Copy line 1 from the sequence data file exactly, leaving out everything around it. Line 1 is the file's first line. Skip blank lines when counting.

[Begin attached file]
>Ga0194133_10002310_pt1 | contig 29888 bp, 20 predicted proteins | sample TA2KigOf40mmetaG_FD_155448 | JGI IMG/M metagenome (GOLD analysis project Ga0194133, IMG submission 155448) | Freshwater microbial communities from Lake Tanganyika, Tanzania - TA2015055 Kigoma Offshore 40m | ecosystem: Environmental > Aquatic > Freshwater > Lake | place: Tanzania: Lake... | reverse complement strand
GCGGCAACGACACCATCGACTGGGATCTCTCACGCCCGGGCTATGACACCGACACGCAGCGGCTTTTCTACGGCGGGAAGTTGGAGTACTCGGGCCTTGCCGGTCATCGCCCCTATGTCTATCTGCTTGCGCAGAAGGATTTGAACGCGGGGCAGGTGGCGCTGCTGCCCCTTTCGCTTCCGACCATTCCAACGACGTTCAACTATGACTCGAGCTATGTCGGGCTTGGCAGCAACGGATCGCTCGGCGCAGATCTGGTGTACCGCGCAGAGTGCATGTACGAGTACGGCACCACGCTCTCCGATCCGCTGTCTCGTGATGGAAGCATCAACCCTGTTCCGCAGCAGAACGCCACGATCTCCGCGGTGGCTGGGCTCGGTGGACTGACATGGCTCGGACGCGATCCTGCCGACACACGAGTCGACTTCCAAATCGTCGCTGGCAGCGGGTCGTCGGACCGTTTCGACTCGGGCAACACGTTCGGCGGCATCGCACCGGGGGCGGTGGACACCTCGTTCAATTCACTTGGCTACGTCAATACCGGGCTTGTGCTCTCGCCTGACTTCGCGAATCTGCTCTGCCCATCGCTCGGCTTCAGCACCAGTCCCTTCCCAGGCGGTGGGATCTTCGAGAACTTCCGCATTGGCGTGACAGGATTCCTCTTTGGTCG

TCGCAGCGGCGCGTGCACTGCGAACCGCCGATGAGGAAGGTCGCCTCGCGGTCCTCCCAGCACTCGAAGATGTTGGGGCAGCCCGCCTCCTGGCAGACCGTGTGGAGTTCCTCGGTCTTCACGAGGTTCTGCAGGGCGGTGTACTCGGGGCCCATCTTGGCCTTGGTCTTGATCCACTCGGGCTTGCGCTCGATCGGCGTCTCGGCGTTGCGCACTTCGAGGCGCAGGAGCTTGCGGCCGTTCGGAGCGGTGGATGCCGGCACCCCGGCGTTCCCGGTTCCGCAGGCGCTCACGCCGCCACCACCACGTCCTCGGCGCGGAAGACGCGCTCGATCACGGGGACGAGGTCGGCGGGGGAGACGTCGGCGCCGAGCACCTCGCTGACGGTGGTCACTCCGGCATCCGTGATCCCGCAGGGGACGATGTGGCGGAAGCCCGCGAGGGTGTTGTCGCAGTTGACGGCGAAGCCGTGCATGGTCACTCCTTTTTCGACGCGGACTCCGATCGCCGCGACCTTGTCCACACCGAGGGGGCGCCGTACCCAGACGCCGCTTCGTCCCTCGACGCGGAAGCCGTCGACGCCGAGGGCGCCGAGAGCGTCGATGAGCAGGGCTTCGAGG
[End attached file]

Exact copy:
>Ga0194133_10002310_pt1 | contig 29888 bp, 20 predicted proteins | sample TA2KigOf40mmetaG_FD_155448 | JGI IMG/M metagenome (GOLD analysis project Ga0194133, IMG submission 155448) | Freshwater microbial communities from Lake Tanganyika, Tanzania - TA2015055 Kigoma Offshore 40m | ecosystem: Environmental > Aquatic > Freshwater > Lake | place: Tanzania: Lake... | reverse complement strand